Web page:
August 16, 2009 at 8:29 am |
  3. Tetyana Kyrylova

    I have big concerns about effectiveness of the current health care system in the US.

    It is expensive, but doesn’t work for people.

    I am Canadian living in the US for three years. I was surprised and disappointed with how expensive the health insurance is in the US comparing to Canadian one a long with the fact it covers much fewer things. My husband and I, we are both working in educational system in Canada and in the US. When we came to the US, we expected to have the same coverage. In Canada we never paid for any visits to medical doctors (family doctors and specialists if we had a referral). We paid $5.00 for each prescription no matter was it expensive or cheap (we paid $5.00 for a $7.00 prescription or $300.00). In the US, we are well covered, but our insurance doesn’t cover us at all. I have skin problem and need daily treatment. The ointments and pills prescribed by dermatologists are very expensive. I pay 100% for each prescription, what about my insurance? Where is it? It is not about cosmetics or plastic surgery. It is about skin sickness. Am I covered?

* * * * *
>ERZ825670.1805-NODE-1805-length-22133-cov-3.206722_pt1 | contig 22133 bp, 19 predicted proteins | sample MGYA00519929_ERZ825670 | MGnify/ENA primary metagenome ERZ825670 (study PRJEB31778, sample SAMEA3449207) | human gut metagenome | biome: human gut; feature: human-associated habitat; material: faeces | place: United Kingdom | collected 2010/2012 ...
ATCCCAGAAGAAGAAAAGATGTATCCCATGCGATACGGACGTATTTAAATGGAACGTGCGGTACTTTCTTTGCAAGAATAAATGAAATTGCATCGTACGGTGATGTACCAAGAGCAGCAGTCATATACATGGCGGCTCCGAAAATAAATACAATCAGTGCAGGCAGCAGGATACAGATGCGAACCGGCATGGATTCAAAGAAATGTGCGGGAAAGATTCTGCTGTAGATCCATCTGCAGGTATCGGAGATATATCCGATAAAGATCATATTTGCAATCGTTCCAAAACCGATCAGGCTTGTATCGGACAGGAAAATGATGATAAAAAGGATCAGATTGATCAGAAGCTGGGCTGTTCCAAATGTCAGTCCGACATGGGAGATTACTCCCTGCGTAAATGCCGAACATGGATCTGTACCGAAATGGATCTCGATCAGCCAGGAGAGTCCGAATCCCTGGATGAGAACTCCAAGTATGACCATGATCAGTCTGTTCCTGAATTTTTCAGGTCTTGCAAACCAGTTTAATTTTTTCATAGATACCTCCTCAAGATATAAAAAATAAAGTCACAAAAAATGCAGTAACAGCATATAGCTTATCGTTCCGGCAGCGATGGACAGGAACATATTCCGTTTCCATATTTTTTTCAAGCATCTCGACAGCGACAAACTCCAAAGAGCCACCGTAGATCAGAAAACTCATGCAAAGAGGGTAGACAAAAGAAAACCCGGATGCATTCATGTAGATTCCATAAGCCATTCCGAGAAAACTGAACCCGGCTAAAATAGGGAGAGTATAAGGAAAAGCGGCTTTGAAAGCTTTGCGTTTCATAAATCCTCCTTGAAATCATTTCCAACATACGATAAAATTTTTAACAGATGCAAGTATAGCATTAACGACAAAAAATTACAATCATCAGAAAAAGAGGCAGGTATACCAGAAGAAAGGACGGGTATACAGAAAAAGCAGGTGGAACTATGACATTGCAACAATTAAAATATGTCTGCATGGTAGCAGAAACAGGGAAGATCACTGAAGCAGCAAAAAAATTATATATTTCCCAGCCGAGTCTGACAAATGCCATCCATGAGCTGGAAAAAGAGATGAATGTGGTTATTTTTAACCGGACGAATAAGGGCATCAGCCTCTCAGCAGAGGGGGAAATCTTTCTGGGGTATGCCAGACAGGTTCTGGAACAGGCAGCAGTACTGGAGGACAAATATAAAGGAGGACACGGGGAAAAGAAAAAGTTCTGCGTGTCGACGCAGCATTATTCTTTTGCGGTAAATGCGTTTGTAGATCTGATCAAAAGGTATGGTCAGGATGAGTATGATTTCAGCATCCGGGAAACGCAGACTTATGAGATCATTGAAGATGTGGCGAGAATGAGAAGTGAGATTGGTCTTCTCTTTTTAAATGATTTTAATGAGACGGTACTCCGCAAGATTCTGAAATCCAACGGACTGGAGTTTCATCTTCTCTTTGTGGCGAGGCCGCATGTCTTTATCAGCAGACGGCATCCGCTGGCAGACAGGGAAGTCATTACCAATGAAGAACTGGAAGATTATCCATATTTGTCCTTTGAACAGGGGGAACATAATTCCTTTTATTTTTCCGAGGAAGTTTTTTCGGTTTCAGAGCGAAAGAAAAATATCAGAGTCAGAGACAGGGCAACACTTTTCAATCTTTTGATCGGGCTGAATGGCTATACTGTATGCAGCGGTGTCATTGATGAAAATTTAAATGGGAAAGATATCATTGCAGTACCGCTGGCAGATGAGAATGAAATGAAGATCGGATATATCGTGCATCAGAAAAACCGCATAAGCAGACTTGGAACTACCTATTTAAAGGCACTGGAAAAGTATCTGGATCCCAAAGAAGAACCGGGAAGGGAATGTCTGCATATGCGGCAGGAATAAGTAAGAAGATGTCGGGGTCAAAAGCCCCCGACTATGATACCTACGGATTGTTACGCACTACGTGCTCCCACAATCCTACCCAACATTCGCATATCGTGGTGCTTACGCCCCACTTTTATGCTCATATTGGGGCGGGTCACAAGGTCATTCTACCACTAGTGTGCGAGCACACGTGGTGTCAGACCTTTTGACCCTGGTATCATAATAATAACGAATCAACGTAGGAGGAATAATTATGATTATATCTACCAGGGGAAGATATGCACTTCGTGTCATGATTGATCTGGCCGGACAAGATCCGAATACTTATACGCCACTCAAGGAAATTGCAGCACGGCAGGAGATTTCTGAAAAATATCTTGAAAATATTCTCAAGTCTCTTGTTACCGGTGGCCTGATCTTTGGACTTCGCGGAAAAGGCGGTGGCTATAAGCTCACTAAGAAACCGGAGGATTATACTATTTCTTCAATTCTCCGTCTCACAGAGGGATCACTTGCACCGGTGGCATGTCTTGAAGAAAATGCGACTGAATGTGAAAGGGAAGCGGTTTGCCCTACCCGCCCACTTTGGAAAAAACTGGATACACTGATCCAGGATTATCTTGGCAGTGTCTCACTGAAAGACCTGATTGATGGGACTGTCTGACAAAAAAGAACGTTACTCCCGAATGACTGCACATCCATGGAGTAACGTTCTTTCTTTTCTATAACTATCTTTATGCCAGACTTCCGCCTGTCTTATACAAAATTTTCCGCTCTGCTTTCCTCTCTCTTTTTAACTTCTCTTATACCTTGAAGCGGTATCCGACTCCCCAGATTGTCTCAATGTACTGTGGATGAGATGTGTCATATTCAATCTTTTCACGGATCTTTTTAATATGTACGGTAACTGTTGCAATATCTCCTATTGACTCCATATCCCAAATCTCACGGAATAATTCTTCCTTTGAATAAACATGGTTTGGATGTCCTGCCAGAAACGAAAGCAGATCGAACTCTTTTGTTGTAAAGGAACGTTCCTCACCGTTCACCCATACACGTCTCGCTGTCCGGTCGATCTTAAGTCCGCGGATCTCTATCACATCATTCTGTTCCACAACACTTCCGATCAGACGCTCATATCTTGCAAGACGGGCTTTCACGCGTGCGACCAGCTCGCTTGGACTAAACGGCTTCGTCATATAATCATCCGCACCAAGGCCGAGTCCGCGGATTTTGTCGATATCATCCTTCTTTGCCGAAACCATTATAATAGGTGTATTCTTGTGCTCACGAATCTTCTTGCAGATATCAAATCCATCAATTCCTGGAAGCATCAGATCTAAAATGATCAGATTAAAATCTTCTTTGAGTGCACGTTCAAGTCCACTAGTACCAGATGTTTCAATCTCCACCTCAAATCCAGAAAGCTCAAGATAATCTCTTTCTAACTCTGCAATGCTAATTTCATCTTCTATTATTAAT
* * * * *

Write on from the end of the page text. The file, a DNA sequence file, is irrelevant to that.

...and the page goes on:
My teeth were fixed in Canada before we crossed the US border. I don’t need ant dental treatment. What I need is cleaning my teeth three times a year: two cleanings are covered in both countries. Based on my gum condition, my Canadian dentist sent a request to my health insurance company for their coverage of an extra cleaning. I got it. I always had it no matter what was done with my teeth. During three years in the US, I haven’t spent any cent on my teeth even though I have $2000.00. However, when I asked them to cover one extra cleaning (about $40.00), they denied my request. Am I covered?